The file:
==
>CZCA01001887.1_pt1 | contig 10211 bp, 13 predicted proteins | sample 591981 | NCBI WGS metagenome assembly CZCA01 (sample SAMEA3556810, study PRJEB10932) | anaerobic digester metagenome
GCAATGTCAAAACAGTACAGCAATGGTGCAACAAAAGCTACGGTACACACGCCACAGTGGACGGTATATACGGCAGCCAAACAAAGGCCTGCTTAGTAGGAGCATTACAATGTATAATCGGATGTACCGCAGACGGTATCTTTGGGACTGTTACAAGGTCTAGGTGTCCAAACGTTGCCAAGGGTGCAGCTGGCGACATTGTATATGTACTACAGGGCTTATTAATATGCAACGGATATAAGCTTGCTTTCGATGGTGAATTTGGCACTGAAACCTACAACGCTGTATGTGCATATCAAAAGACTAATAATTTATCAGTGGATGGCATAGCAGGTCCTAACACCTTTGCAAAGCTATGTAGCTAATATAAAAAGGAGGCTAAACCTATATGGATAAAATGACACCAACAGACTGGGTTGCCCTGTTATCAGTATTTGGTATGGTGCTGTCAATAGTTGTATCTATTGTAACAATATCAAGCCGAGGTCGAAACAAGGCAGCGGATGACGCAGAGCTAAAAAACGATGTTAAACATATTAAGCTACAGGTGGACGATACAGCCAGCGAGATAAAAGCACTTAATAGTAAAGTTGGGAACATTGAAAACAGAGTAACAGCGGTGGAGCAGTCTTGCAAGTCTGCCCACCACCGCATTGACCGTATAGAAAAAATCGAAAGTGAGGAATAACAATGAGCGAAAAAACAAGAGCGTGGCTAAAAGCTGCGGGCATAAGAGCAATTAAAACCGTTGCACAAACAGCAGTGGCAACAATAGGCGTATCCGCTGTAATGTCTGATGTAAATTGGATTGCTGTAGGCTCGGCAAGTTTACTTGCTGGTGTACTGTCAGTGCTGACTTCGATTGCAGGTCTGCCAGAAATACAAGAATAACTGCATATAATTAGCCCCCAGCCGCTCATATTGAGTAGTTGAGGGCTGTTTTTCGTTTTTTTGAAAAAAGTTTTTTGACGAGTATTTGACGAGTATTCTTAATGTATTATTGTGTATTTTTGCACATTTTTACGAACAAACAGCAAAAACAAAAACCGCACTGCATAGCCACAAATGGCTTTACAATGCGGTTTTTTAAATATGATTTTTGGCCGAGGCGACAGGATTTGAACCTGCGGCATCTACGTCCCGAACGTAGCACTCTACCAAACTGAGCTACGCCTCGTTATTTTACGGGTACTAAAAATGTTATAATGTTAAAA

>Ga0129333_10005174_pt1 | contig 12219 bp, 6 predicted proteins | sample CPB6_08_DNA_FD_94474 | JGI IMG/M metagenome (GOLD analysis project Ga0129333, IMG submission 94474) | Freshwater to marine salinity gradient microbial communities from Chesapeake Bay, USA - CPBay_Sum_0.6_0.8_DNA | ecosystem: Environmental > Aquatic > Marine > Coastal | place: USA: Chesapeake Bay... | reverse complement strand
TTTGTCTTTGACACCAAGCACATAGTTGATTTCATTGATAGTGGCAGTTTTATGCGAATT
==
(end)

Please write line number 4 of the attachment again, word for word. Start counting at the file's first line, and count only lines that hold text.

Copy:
TTTGTCTTTGACACCAAGCACATAGTTGATTTCATTGATAGTGGCAGTTTTATGCGAATT